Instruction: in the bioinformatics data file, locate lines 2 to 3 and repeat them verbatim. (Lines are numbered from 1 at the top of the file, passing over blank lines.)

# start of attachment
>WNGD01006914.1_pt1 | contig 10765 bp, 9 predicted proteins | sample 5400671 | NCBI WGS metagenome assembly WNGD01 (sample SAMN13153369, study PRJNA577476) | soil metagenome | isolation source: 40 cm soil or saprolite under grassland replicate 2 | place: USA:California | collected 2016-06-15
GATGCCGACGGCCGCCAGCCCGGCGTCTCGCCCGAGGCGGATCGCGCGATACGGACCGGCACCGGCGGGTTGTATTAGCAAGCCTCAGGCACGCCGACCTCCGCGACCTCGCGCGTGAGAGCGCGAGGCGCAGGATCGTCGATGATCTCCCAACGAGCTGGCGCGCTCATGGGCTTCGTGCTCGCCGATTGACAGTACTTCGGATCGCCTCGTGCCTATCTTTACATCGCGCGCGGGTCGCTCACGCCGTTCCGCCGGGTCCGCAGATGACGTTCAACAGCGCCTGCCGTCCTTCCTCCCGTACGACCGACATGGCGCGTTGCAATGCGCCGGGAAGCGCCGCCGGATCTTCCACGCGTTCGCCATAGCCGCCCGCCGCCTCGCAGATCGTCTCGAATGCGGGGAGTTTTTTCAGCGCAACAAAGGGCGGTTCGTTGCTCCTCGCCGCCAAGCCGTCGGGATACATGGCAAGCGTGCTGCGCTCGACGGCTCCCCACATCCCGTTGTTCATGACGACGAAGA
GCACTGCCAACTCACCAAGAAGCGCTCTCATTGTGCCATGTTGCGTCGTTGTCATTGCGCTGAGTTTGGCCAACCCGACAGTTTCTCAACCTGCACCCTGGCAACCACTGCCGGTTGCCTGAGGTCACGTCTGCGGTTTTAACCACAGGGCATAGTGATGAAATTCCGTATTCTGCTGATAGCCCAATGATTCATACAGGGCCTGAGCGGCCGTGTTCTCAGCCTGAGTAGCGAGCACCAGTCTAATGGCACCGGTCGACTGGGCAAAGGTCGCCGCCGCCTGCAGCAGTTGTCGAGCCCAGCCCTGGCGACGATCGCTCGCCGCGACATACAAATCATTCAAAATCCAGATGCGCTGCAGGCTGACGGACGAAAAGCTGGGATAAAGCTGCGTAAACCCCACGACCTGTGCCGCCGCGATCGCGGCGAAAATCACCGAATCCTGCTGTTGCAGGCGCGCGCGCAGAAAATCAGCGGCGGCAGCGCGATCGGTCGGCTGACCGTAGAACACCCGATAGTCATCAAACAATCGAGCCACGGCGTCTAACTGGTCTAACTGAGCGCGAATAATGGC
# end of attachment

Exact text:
GATGCCGACGGCCGCCAGCCCGGCGTCTCGCCCGAGGCGGATCGCGCGATACGGACCGGCACCGGCGGGTTGTATTAGCAAGCCTCAGGCACGCCGACCTCCGCGACCTCGCGCGTGAGAGCGCGAGGCGCAGGATCGTCGATGATCTCCCAACGAGCTGGCGCGCTCATGGGCTTCGTGCTCGCCGATTGACAGTACTTCGGATCGCCTCGTGCCTATCTTTACATCGCGCGCGGGTCGCTCACGCCGTTCCGCCGGGTCCGCAGATGACGTTCAACAGCGCCTGCCGTCCTTCCTCCCGTACGACCGACATGGCGCGTTGCAATGCGCCGGGAAGCGCCGCCGGATCTTCCACGCGTTCGCCATAGCCGCCCGCCGCCTCGCAGATCGTCTCGAATGCGGGGAGTTTTTTCAGCGCAACAAAGGGCGGTTCGTTGCTCCTCGCCGCCAAGCCGTCGGGATACATGGCAAGCGTGCTGCGCTCGACGGCTCCCCACATCCCGTTGTTCATGACGACGAAGA
GCACTGCCAACTCACCAAGAAGCGCTCTCATTGTGCCATGTTGCGTCGTTGTCATTGCGCTGAGTTTGGCCAACCCGACAGTTTCTCAACCTGCACCCTGGCAACCACTGCCGGTTGCCTGAGGTCACGTCTGCGGTTTTAACCACAGGGCATAGTGATGAAATTCCGTATTCTGCTGATAGCCCAATGATTCATACAGGGCCTGAGCGGCCGTGTTCTCAGCCTGAGTAGCGAGCACCAGTCTAATGGCACCGGTCGACTGGGCAAAGGTCGCCGCCGCCTGCAGCAGTTGTCGAGCCCAGCCCTGGCGACGATCGCTCGCCGCGACATACAAATCATTCAAAATCCAGATGCGCTGCAGGCTGACGGACGAAAAGCTGGGATAAAGCTGCGTAAACCCCACGACCTGTGCCGCCGCGATCGCGGCGAAAATCACCGAATCCTGCTGTTGCAGGCGCGCGCGCAGAAAATCAGCGGCGGCAGCGCGATCGGTCGGCTGACCGTAGAACACCCGATAGTCATCAAACAATCGAGCCACGGCGTCTAACTGGTCTAACTGAGCGCGAATAATGGC